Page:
A collective story with contributions from Nour-Eddine Maghnaoui, Asiyah Robinson, Muna Michelle, Maysa, the Tariq family, Yakine Behri, Zoubida Mouait, Fatiha Selky, and Khadija Harti
Ramadan is a month in which 1.8 billion Muslims around the world fast, pray, and help others. Islam is strongly connected to nature, and to all creation, and times for fasting and prayers are determined by the movement of the Earth and the moon. For Victoria’s estimated 3,000 Muslims, the lunar month of Ramadan began on April 23, 2020 and will continue until a new moon is seen around May 23rd.
“And by the sun and its brightness; and by the moon, as it follows it (the sun); and by the day as it shows up (the sun’s) brightness; and by the night as it conceals it (the sun); and by the heaven and Him Who built it; and by the earth and Him Who spread it.” (Quran 91:1-6)
Fasting & Faith
During this month Muslims abstain from food and drink (including water) from predawn to sunset, as well as make a commitment to spiritual devotion, compassion, altruism, and charity with the hope to continue these acts of kindness after the completion of Ramadan. In celebration of Ramadan, Muslims compete with each other in doing good. In some Muslim majority societies, people rush to the city’s public squares before sunset to set tables of food, so that they can be honoured to feed the fasting, the traveller, and whoever is in need.
Fasting is a recommended religious practice in the three monolithic Abrahamic religions (Judaism, Christianity, and Islam), and polytheistic religions. Watch and listen to a beautiful recitation of the Quran in which the rules and purpose of fasting are explained.
In Islam, fasting is one of the religion’s five pillars that also include the profession of faith, daily prayers, annual alms giving, and the pilgrimage to Mecca known as the Hajj.
Ramadan in Canada
Indigenous and Spiritual Traditions
Ramadan is often interpreted in Canada as a religious holiday, but holidays in the western sense are frequently associated with consumption. We celebrate through buying and having, through tangible possessions that we find meaning in. In Indigenous and spiritual traditions, events of significance such as Ramadan go beyond the material world. Ramadan is a time for reflecting, growing spiritually and giving socially, striving to become a better person and community through careful thoughts, meaningful prayers, and thoughtful actions and habits.
In this post, Muslims in Victoria share what Ramadan means to them, and how things have changed due to COVID-19. Collectively, the diversity of experiences point to a rich fabric of spirituality and community connections that have been carefully cultivated to give meaning to Ramadan during a pandemic.
In Lekwungen territories, Sheik Ismal Nur is the leader, or Imaam of the community’s only mosque, Masjid al Iman. Every year during Ramadan, the mosque would be packed with people awaiting the sunset call to prayer which you can hear here, called by Muataz Adam, eager to share a communal meal known as Iftar, or the breaking of the fast. Traditionally, Muslims start their meal with dates, followed by a simple meal that the Masjid used to provide each evening, augmented by a range of bread, meats, and drinks that people bring to share. The Prophet Muhammad (peace be upon him) is reported to have said:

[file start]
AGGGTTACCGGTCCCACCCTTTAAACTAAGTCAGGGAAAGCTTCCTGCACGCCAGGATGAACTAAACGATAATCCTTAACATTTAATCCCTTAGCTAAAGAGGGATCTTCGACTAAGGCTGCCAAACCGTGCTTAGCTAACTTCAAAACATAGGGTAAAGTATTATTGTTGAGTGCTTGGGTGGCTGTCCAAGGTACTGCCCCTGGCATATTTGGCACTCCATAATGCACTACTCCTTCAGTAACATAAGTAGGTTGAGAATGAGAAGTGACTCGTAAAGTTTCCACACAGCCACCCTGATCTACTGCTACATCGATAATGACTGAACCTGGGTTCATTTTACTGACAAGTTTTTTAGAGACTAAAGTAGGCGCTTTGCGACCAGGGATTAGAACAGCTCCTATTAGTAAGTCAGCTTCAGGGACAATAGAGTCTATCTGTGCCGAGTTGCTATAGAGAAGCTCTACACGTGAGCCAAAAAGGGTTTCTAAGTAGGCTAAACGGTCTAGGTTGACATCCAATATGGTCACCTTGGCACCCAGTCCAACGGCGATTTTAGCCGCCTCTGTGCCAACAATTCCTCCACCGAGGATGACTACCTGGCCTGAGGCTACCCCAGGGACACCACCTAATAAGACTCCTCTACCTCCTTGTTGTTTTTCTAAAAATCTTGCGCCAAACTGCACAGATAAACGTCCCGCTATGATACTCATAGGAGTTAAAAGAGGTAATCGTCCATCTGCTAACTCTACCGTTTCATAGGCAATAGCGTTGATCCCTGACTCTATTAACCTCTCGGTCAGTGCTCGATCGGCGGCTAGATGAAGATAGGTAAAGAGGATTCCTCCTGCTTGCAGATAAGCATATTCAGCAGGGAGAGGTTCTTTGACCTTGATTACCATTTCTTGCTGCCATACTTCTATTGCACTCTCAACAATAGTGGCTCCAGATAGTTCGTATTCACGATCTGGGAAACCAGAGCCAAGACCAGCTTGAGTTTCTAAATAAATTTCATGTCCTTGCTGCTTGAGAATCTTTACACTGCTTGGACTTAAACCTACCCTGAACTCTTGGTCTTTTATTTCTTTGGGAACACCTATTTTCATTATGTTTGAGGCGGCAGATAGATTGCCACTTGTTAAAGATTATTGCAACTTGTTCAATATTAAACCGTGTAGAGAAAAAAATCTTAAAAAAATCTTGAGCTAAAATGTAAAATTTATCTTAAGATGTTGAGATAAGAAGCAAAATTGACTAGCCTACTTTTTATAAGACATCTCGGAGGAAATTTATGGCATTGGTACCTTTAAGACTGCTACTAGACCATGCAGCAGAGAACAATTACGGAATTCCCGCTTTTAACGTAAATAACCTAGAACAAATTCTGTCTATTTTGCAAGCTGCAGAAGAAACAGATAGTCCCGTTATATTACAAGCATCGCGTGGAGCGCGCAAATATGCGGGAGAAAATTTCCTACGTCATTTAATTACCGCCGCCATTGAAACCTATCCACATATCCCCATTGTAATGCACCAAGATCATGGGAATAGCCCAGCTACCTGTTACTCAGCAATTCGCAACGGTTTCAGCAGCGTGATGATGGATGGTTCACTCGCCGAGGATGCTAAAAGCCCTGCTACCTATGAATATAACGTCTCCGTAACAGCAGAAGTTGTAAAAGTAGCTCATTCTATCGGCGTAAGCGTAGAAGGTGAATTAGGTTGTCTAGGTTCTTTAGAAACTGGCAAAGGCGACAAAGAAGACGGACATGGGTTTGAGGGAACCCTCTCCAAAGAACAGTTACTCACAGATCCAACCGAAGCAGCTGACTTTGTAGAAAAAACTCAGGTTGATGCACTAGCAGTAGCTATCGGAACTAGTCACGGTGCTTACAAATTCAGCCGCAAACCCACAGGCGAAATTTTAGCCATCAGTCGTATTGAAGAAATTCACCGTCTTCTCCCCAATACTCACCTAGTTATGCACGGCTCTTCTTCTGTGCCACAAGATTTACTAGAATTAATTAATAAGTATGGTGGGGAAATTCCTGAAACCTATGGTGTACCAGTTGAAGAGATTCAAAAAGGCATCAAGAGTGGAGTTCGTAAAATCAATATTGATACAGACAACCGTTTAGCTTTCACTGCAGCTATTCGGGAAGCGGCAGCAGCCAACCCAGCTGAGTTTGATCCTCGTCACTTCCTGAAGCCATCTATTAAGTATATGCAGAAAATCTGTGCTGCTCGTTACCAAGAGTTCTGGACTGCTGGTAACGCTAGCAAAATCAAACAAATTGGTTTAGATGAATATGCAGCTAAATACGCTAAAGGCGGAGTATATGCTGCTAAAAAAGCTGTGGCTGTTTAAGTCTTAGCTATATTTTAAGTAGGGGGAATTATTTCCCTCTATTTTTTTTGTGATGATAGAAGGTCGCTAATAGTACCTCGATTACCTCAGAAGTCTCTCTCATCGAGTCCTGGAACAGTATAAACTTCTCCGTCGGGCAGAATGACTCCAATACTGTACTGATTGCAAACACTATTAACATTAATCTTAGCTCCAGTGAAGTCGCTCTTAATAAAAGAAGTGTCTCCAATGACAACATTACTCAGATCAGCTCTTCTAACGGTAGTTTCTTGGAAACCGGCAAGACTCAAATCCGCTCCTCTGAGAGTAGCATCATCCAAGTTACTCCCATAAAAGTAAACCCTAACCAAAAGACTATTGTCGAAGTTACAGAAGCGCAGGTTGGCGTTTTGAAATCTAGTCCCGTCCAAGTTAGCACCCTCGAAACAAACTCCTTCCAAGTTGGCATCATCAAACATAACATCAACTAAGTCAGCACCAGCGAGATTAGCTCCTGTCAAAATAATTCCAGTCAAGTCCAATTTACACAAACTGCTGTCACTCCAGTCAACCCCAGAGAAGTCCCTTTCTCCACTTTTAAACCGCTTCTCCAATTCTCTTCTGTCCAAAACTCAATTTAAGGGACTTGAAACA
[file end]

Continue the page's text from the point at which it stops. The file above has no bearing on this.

“The food of two persons suffices for three persons, and the food of three persons suffices for four persons.” (Al-Bukhari)
Giving & Sharing
Islam is founded on a strong sense of community, known as the ummah, a collective body of believers united by faith. The Prophet has said: “None of you [truly] believes until he loves for his brother that which he loves for himself.” Hence, Ramadan is a month to renew community, even while self isolation and physical distancing is required. The Masjid has organized a breaking-the-fast program that delivers 135 free meals to the homes of community members each day, including seniors, students, those under quarantine, and essential workers. The program is led by a group of 25 volunteers who organise, cook, and deliver meals every day for the month of Ramadan and funded by donations from the community.
For the volunteers, this is an opportunity to give back. After a long day of work and fasting they are honoured to deliver the Iftar meals and try to recreate the spirit of Ramadan they grew up with.
Noureddine, explains why he is volunteering:
Fasting for 17 hours per day for 29 to 30 days may seem unbearable, a tough experience for non-Muslims. However, Ramadan is a precious spiritual and social opportunity. I have fond memories of Ramadan. Every evening, all family members gather at the table of Iftar, to share various delicious, traditional food, invite family members, and feed those who are need. It is indeed the month of altruism, compassion, and solidarity. From this stemmed my desire to volunteer in Victoria.
“The reward of goodness is nothing but goodness.” (Quran 55:61)
Compassion and community are strong elements of Islam. Unable to go to the mosque, which has been closed since mid-March, Zoubaida, Khatija, Fatiha, and a group of other Muslim women decided to express their faith in another way. Through social media mobilization and their own networks, they have provided home-cooked, traditional food for more than 200 health care workers at the Royal Jubilee hospital as a way to appreciate the frontliners’ efforts and show gratitude.